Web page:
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The London Eye

Chris Neill offers the cure-all for January blues (and it has nothing to do with sunshine)

Published on January 24th 2012.


The London Eye

GATHERED backstage during a gig, amongst stand-up comedians there are, as a rule, three main topics of conversation...

Whether the job pays cash gets top billing.

Secondly, which is the quickest route back to London?

And coming in at third place is the subject of the Edinburgh Festival Fringe; an event seared on the mind of any comedian for its potential to lift you from being a hollow-eyed soul driving around the country late at night surviving on a mixture of service station food and bitterness to being the sort of turn TV producers want to lick . 

To the rest of mankind, Edinburgh is the beautiful capital city of Scotland but for comedians Edinburgh is a term interchangeable with the word August. In these backstage conversations the tone taken varies depending on which side of Edinburgh August the gig is taking place. 

In the months immediately before there will inevitably be one comic on the bill full of brio and dash about the brilliance of their ensuing show but if this paragon of optimism is encountered between September and the end of the year, their line is likely to be altogether different. Instead they recall the lack of audience, the three useless critics who turned up only to slag them off, the terrible Scottish weather which led to trench foot, their disgusting and unsanitary venue which could double as a plague pit, and how the whole execrable experience was all the fault of their overpaid PR and useless promoter. Oh, and the fact that they're £4000/£7000/£10,000 (delete as applicable) out of pocket. 

There's little to be said for the month of January but if you are a comedian working with other comedians the lack of festival prophesying or festival gloom is a small but significant consolation. And surely consolations, whatever their size, are needed at this time of year.

Just in case all the fibres in your being aren't already telling you that January is best viewed from bed, ideally in a state of heavy sedation, in recent years some psuedo-science called Blue Monday has popped up to confirm what everyone knew all along anyway. Through a combination of bad weather, debt and weight gain (both of the Christmas variety), and a long march through to any possible further holiday January, particularly the last Monday of the last full week in January, is truly, bloody vile.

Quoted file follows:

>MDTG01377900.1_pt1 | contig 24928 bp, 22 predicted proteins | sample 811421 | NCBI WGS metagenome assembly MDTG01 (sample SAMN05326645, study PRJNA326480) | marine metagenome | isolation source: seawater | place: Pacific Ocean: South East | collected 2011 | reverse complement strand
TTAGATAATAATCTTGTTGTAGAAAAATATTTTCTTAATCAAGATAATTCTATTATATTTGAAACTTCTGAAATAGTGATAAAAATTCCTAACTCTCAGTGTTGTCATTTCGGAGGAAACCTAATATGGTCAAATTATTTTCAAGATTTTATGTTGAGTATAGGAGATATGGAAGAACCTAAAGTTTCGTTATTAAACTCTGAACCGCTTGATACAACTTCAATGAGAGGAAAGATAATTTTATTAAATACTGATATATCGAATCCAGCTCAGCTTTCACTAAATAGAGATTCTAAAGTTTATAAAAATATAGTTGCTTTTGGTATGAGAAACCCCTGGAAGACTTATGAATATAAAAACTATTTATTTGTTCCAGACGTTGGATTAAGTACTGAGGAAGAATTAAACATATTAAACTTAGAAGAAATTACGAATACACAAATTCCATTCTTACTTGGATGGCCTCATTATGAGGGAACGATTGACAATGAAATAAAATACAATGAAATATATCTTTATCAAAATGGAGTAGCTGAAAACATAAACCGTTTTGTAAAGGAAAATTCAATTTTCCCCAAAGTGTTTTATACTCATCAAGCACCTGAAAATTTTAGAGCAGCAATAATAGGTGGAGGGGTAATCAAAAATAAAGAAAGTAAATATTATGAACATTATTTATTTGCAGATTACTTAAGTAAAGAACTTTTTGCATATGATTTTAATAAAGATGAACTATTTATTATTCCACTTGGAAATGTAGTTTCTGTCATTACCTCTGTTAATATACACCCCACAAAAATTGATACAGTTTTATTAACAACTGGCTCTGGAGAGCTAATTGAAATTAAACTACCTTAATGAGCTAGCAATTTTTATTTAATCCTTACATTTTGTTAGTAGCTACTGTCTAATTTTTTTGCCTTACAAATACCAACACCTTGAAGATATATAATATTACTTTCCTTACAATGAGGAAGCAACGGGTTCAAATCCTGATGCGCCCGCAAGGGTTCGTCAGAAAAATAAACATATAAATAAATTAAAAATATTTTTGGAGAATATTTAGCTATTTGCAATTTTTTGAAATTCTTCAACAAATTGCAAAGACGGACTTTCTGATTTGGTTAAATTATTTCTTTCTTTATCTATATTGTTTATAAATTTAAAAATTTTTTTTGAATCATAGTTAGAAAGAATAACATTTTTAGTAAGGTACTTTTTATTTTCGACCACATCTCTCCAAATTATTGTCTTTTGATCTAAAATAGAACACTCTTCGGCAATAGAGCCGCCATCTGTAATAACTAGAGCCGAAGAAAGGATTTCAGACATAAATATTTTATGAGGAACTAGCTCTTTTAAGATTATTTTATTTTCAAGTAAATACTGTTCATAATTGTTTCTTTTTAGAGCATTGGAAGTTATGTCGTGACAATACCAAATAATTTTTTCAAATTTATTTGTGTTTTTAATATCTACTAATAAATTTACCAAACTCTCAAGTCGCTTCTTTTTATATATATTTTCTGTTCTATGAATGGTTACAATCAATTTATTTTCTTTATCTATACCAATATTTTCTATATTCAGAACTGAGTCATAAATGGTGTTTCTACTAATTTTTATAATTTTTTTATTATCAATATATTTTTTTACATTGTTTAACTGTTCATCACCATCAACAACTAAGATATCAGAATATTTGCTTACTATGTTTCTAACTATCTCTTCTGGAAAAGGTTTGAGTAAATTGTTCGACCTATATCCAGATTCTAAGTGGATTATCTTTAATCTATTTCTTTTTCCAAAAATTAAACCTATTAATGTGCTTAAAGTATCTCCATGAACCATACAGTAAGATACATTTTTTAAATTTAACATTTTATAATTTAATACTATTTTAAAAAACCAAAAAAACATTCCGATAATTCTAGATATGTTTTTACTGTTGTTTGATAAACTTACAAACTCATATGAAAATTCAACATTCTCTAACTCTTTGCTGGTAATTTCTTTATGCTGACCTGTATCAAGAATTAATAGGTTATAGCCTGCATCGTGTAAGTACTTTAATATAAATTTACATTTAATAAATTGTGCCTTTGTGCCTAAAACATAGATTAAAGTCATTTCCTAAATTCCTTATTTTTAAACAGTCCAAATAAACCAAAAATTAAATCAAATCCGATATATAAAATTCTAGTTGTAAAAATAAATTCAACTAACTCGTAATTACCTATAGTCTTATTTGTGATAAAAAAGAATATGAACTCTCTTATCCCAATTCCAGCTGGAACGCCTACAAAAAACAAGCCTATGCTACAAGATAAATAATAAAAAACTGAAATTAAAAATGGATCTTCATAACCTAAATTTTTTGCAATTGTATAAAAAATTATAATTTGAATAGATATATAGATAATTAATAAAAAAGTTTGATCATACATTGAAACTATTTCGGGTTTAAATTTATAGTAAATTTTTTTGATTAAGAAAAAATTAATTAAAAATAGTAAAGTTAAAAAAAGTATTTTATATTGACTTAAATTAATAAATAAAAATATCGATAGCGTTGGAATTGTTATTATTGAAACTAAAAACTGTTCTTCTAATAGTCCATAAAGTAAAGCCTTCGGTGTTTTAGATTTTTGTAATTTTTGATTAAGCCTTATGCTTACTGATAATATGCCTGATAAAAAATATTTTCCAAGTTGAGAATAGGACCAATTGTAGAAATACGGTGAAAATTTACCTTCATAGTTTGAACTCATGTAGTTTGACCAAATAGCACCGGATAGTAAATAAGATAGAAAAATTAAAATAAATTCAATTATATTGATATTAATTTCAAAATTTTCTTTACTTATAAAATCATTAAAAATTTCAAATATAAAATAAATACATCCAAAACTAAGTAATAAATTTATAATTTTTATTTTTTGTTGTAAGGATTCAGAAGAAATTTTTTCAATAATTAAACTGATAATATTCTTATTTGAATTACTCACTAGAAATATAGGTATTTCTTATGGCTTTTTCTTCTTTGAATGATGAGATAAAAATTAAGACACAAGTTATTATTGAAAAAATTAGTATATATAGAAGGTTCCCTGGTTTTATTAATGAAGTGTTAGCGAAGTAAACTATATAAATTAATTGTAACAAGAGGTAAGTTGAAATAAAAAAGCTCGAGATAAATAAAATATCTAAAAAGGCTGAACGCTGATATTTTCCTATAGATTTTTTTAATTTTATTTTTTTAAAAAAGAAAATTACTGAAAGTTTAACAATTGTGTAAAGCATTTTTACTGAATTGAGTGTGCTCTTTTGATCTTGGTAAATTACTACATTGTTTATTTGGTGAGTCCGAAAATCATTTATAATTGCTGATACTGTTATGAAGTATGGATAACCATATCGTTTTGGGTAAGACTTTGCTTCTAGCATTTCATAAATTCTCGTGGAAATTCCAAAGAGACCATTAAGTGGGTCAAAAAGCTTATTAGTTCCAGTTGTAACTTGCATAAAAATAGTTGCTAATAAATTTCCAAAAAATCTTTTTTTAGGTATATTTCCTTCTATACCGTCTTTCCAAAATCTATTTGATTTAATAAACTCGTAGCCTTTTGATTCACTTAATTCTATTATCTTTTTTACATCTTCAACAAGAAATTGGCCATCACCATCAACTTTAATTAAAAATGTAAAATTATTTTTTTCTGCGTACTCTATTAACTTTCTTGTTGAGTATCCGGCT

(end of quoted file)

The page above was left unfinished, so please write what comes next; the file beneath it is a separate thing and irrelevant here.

Can I offer a glimmer of hope? Something which may even possibly put a spring in your wintry step? Are you agog? Well, don't be. Sit back and calm down. It's one of those small consolations of which I speak not a miracle cure. 

Fryerdelight

Fish And Chips. 

The happiest of non-grammatically correct sentences in the English language. Specifically, fish and chips from the wondrous The Fryer's Delight in Holborn's Theobald's Road. I'm not really sticking my neck out when I say it offers simply the finest oval platter of deep-fried excellence in the whole of London – eat there and my opinion becomes manifest. 

Pretty as a picture with its 1960s décor, the old place has been doling out reasonably-priced portions of good cheer for aeons. Poking about the internet there are the usual grumblings but ignore the naysayers for as you sit at a formica table with a newspaper and watch the rain stream down the windows, drink your tea and ponder the fact that something to sooth and coddle even the most January-ish of souls is on its way to you.

Upon its completion you will feel a little more centred, perkier and brighter even, and if you do have a smear of tomato ketchup on your shirt cuff see it less as a stain and more a memento of your visit. For one brief moment amongst the very worst of times it is the very best of times.

 

Chris Neill is a comedian, broadcaster and native Londoner. You can make him feel more popular than he actually is by following him at @chrisneill on Twitter.

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